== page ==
It feels incomplete to comment on Small World without touching on the expansions, for they are many. There is a stand-alone companion game (Small World Underground) that plays identically but gives new races, skills and game board (complete with new land types); 3 expansions that simply provide new races and skills (Cursed!, Grand Dames and Be Not Afraid); one expansion (Tunnels) that allows you to connect the base game’s board to that of Underground; one expansion that changes the board to a Catan-style variable board (Realms, which includes Tunnels); one that attempts to add a story to the game through event cards (Tales and Legends); and one that allows an extra player to resurrect other players lost race tokens to use against them (Necromancer Island). I have used a good chunk of these (Underground, Tunnels, Realms and Be Not Afraid), and I feel that they add nothing to the game. Small World Underground is itself a good game… but it isn’t better or worse than the original, just a variation. And trying to connect the 2 boards through Tunnels is a disaster… I have given it 3 attempts, and it completely ruins the game for me. I purchased all of these within weeks of purchasing the original game, so it may be a case of “too much too fast”… but I wasted a lot of money on these, when the base game itself was sufficient.

 
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7
72 of 79 gamers found this helpful
“Fun strategy that fades quickly”

Smallworld is a light hearted territory control game that uses simple mechanics spiced up with a variety of special powers and combos to keep things interesting.

The play of the game is pretty simple. On your first turn you pick a race and get some tokens to represent your troops (usually 9-10). Each race has its own power and an additional randomly assigned special power creating new combos each game. One game might have Berserk Orcs while in the next game they might be Diplomatic Orcs.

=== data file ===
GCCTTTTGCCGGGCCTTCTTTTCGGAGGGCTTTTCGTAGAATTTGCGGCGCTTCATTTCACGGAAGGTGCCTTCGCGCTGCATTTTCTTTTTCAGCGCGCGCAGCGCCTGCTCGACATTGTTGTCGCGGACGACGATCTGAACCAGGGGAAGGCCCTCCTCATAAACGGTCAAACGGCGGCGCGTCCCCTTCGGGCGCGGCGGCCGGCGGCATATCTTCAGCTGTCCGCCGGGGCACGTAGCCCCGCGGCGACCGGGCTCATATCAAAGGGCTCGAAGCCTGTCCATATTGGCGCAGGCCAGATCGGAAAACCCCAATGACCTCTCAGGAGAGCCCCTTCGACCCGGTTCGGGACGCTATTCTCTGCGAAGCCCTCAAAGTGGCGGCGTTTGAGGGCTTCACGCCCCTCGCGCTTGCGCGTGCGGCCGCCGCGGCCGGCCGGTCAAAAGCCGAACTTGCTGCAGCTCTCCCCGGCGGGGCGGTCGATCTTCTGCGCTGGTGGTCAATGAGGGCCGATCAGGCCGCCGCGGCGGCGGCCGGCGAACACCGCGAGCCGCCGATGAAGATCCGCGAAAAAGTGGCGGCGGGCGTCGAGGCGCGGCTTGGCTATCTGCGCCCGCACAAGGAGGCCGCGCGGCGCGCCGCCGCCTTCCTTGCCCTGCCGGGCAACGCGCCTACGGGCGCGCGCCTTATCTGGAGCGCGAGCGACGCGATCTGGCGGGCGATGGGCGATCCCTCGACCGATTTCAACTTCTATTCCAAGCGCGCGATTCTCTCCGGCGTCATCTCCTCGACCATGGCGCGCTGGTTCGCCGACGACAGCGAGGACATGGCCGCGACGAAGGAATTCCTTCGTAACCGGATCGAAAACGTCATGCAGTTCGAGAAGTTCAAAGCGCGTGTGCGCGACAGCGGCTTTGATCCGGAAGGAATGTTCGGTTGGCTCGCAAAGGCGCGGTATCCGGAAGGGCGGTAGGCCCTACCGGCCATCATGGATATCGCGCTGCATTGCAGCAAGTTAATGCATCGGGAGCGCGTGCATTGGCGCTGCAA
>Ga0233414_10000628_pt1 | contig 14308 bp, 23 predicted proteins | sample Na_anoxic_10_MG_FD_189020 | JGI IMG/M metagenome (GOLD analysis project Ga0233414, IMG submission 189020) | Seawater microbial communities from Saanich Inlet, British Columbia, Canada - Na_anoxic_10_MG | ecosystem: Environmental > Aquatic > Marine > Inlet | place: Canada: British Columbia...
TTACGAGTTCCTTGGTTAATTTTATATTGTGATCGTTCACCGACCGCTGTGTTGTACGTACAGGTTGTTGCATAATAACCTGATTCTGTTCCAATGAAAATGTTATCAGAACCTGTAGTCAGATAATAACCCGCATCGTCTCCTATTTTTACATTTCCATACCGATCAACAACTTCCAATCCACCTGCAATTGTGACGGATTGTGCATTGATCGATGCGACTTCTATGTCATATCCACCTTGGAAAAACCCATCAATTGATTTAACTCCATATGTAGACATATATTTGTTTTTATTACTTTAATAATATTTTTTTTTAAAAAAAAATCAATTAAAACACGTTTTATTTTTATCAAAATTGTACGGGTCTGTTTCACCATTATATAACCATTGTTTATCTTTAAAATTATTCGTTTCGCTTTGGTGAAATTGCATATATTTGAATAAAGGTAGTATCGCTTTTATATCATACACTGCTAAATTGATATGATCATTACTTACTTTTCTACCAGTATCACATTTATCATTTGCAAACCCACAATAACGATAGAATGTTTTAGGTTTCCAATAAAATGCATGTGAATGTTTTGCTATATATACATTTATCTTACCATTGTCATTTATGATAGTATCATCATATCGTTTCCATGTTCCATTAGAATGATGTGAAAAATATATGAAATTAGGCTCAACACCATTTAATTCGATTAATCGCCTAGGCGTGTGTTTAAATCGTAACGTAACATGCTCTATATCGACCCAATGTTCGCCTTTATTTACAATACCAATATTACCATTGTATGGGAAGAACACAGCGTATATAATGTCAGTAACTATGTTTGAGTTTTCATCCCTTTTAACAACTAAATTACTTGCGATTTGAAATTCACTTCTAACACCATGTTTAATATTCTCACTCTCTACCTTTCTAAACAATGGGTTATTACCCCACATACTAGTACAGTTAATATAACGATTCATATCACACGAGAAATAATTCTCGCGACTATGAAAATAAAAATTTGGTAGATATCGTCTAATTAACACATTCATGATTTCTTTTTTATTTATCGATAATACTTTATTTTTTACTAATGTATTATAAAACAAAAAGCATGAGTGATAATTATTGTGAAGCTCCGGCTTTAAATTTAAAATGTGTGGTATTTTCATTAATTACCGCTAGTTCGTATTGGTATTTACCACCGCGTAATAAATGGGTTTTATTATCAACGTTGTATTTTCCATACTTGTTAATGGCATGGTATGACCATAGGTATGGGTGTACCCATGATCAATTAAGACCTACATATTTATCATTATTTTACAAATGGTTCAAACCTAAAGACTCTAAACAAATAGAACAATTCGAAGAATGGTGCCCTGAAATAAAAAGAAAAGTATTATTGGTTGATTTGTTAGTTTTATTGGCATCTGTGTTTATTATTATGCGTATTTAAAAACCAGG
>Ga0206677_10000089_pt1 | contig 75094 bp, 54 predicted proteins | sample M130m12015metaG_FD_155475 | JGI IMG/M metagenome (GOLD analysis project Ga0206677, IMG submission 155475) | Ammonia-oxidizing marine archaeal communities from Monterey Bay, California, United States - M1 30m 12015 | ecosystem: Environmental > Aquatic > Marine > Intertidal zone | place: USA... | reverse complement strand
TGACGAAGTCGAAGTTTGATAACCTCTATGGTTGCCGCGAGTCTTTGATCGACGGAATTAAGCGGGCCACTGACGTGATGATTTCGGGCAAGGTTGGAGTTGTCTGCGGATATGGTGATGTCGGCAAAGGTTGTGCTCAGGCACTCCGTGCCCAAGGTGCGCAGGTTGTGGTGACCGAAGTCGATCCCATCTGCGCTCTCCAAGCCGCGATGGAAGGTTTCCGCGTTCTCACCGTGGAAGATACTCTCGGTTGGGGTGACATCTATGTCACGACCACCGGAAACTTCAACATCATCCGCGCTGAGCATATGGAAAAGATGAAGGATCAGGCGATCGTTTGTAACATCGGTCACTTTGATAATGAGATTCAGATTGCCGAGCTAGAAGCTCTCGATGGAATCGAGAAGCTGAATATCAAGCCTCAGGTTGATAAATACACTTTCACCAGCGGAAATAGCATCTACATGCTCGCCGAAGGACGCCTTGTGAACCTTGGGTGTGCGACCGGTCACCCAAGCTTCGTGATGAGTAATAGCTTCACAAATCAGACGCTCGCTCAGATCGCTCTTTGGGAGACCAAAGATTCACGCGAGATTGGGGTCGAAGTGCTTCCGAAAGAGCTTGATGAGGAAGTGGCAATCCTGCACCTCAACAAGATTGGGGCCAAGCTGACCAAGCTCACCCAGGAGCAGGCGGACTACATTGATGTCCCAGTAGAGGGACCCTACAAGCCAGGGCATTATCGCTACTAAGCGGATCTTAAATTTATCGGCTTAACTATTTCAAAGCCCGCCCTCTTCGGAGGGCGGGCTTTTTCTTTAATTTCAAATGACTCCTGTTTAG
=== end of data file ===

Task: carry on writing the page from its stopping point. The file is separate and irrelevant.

You then place tokens on board spaces to take over territory. To take over an area, you simply place two tokens + 1 additional token for every obstacle in the space (mountains, enemy troops, etc). At the end of the turn, you grab a victory point token for every space you control. On following turns, you pick up all troop tokens except for 1 on each space and continue to take over more territory.
The only additional consideration comes from going into decline. After your troops begin to get spread thin, you can choose to put them in decline. You skip a turn and no longer get to do anything with those troops but they still score points for you as long as they are on the board. On the next turn, you get to pick a new race and start taking over even more territory. You earn points for any space your active or in decline race controls.

Smallworld has several great aspects. It plays fairly quick for a territory control game and technically you can never be knocked out of the game. The race/power combos add a lot of variety to play and the fight mechanic is simple enough that my six year old loves playing this game. The first several games you play of Smallworld will prove to be a lot fun. The fun, however, doesn’t last forever.

The simple mechanics make the game easy to learn and play but also present an inescapable problem. Eventually, the races and powers begin to become overly familiar and even a bit stale. After this point, you’re left with a game that’s as complex and intricate as basic arithmetic. Smallworld plays fast for a territory control game but it still doesn’t play real fast for a game with such simple mechanics.

Smallworld is a great choice to introduce casual gamers and young family members to war gaming. It can even entertain a more seasoned gamer in short bursts. However, Smallworld doesn’t have the depth to keep a serious strategy gamer engaged for long. There are no deep strategies to discover and no advanced moves to master. Because the powers and available races are random each game, you can’t decide to try out any specific ability or combo. The play is fun, but it fades fast.